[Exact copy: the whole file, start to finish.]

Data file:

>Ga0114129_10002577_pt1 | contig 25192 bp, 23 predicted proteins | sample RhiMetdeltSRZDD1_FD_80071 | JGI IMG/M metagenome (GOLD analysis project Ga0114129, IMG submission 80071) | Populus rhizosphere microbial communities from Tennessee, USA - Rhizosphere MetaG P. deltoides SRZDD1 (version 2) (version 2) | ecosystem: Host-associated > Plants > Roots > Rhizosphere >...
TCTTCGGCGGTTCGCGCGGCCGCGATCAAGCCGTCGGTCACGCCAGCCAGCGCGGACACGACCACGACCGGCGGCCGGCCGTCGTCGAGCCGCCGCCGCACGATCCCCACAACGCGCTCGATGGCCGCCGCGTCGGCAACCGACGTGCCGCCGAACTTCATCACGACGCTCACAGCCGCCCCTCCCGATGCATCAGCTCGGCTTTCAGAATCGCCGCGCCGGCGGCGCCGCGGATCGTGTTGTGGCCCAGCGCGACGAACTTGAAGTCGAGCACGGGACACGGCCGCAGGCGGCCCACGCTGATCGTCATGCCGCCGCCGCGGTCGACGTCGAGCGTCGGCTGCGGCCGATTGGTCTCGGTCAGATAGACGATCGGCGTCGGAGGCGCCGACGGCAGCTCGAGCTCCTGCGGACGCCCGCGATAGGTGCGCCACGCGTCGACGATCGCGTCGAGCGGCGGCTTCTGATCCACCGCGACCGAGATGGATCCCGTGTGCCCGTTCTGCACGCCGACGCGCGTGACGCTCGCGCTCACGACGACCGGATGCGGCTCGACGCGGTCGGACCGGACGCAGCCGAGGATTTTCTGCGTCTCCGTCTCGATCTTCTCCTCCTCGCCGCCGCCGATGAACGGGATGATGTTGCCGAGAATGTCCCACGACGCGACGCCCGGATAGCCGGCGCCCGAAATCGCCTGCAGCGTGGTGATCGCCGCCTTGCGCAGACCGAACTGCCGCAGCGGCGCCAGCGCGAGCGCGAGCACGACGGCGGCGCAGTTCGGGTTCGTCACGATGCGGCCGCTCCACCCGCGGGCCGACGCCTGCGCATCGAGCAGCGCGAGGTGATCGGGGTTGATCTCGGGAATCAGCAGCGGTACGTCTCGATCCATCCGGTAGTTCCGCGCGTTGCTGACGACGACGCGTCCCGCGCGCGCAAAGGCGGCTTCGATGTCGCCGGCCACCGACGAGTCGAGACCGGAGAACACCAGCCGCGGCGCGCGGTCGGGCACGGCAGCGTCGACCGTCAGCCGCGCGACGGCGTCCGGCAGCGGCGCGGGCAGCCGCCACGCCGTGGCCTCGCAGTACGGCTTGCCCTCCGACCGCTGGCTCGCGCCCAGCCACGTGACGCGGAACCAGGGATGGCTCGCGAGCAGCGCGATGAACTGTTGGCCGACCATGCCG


>Ga0114129_10002577_pt1 | contig 25192 bp, 23 predicted proteins | sample RhiMetdeltSRZDD1_FD_80071 | JGI IMG/M metagenome (GOLD analysis project Ga0114129, IMG submission 80071) | Populus rhizosphere microbial communities from Tennessee, USA - Rhizosphere MetaG P. deltoides SRZDD1 (version 2) (version 2) | ecosystem: Host-associated > Plants > Roots > Rhizosphere >...
TCTTCGGCGGTTCGCGCGGCCGCGATCAAGCCGTCGGTCACGCCAGCCAGCGCGGACACGACCACGACCGGCGGCCGGCCGTCGTCGAGCCGCCGCCGCACGATCCCCACAACGCGCTCGATGGCCGCCGCGTCGGCAACCGACGTGCCGCCGAACTTCATCACGACGCTCACAGCCGCCCCTCCCGATGCATCAGCTCGGCTTTCAGAATCGCCGCGCCGGCGGCGCCGCGGATCGTGTTGTGGCCCAGCGCGACGAACTTGAAGTCGAGCACGGGACACGGCCGCAGGCGGCCCACGCTGATCGTCATGCCGCCGCCGCGGTCGACGTCGAGCGTCGGCTGCGGCCGATTGGTCTCGGTCAGATAGACGATCGGCGTCGGAGGCGCCGACGGCAGCTCGAGCTCCTGCGGACGCCCGCGATAGGTGCGCCACGCGTCGACGATCGCGTCGAGCGGCGGCTTCTGATCCACCGCGACCGAGATGGATCCCGTGTGCCCGTTCTGCACGCCGACGCGCGTGACGCTCGCGCTCACGACGACCGGATGCGGCTCGACGCGGTCGGACCGGACGCAGCCGAGGATTTTCTGCGTCTCCGTCTCGATCTTCTCCTCCTCGCCGCCGCCGATGAACGGGATGATGTTGCCGAGAATGTCCCACGACGCGACGCCCGGATAGCCGGCGCCCGAAATCGCCTGCAGCGTGGTGATCGCCGCCTTGCGCAGACCGAACTGCCGCAGCGGCGCCAGCGCGAGCGCGAGCACGACGGCGGCGCAGTTCGGGTTCGTCACGATGCGGCCGCTCCACCCGCGGGCCGACGCCTGCGCATCGAGCAGCGCGAGGTGATCGGGGTTGATCTCGGGAATCAGCAGCGGTACGTCTCGATCCATCCGGTAGTTCCGCGCGTTGCTGACGACGACGCGTCCCGCGCGCGCAAAGGCGGCTTCGATGTCGCCGGCCACCGACGAGTCGAGACCGGAGAACACCAGCCGCGGCGCGCGGTCGGGCACGGCAGCGTCGACCGTCAGCCGCGCGACGGCGTCCGGCAGCGGCGCGGGCAGCCGCCACGCCGTGGCCTCGCAGTACGGCTTGCCCTCCGACCGCTGGCTCGCGCCCAGCCACGTGACGCGGAACCAGGGATGGCTCGCGAGCAGCGCGATGAACTGTTGGCCGACCATGCCG